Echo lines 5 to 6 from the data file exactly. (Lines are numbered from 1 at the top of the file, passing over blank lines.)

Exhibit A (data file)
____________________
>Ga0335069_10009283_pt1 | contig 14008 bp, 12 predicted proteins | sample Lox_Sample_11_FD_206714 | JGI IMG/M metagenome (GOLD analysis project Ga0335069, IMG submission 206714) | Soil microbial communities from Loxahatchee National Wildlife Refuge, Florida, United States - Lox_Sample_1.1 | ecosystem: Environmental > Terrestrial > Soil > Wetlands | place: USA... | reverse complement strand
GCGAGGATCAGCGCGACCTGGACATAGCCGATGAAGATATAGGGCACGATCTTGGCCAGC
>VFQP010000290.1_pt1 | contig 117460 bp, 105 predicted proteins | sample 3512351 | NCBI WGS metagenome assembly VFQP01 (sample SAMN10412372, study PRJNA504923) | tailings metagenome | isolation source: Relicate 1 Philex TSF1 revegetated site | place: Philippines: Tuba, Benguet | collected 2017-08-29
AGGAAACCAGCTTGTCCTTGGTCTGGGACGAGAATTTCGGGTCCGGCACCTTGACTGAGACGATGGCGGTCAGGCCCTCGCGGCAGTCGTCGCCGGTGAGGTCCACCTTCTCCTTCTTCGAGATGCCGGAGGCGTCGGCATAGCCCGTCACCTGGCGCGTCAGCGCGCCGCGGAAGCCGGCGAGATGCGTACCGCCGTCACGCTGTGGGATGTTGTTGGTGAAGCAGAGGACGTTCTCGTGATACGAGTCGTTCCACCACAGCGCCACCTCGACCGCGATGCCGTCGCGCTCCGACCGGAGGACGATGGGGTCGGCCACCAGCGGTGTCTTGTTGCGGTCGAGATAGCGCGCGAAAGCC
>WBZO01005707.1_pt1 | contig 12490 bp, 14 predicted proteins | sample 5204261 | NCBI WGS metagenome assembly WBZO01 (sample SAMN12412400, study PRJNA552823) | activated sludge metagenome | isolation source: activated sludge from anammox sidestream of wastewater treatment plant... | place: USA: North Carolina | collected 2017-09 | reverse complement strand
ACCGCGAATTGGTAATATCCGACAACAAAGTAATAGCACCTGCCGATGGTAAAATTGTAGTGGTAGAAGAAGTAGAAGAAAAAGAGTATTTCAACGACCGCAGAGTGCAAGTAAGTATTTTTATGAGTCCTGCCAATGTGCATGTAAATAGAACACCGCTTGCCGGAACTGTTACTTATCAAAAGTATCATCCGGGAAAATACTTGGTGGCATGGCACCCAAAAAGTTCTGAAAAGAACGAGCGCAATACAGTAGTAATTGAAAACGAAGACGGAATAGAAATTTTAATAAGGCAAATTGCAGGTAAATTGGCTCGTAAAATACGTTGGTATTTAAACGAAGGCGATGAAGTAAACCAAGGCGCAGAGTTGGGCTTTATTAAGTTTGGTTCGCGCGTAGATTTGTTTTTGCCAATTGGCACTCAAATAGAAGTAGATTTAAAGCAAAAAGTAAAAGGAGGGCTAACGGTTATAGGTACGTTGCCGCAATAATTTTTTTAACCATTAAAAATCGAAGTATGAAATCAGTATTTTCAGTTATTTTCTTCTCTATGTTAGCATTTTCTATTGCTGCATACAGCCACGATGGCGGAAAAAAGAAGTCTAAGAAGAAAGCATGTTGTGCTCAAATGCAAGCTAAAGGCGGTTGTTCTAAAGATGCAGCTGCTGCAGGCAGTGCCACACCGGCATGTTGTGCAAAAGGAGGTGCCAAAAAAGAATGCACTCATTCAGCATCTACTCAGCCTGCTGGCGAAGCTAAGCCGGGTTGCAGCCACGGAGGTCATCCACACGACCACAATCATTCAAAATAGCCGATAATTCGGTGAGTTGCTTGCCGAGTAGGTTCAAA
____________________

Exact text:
>WBZO01005707.1_pt1 | contig 12490 bp, 14 predicted proteins | sample 5204261 | NCBI WGS metagenome assembly WBZO01 (sample SAMN12412400, study PRJNA552823) | activated sludge metagenome | isolation source: activated sludge from anammox sidestream of wastewater treatment plant... | place: USA: North Carolina | collected 2017-09 | reverse complement strand
ACCGCGAATTGGTAATATCCGACAACAAAGTAATAGCACCTGCCGATGGTAAAATTGTAGTGGTAGAAGAAGTAGAAGAAAAAGAGTATTTCAACGACCGCAGAGTGCAAGTAAGTATTTTTATGAGTCCTGCCAATGTGCATGTAAATAGAACACCGCTTGCCGGAACTGTTACTTATCAAAAGTATCATCCGGGAAAATACTTGGTGGCATGGCACCCAAAAAGTTCTGAAAAGAACGAGCGCAATACAGTAGTAATTGAAAACGAAGACGGAATAGAAATTTTAATAAGGCAAATTGCAGGTAAATTGGCTCGTAAAATACGTTGGTATTTAAACGAAGGCGATGAAGTAAACCAAGGCGCAGAGTTGGGCTTTATTAAGTTTGGTTCGCGCGTAGATTTGTTTTTGCCAATTGGCACTCAAATAGAAGTAGATTTAAAGCAAAAAGTAAAAGGAGGGCTAACGGTTATAGGTACGTTGCCGCAATAATTTTTTTAACCATTAAAAATCGAAGTATGAAATCAGTATTTTCAGTTATTTTCTTCTCTATGTTAGCATTTTCTATTGCTGCATACAGCCACGATGGCGGAAAAAAGAAGTCTAAGAAGAAAGCATGTTGTGCTCAAATGCAAGCTAAAGGCGGTTGTTCTAAAGATGCAGCTGCTGCAGGCAGTGCCACACCGGCATGTTGTGCAAAAGGAGGTGCCAAAAAAGAATGCACTCATTCAGCATCTACTCAGCCTGCTGGCGAAGCTAAGCCGGGTTGCAGCCACGGAGGTCATCCACACGACCACAATCATTCAAAATAGCCGATAATTCGGTGAGTTGCTTGCCGAGTAGGTTCAAA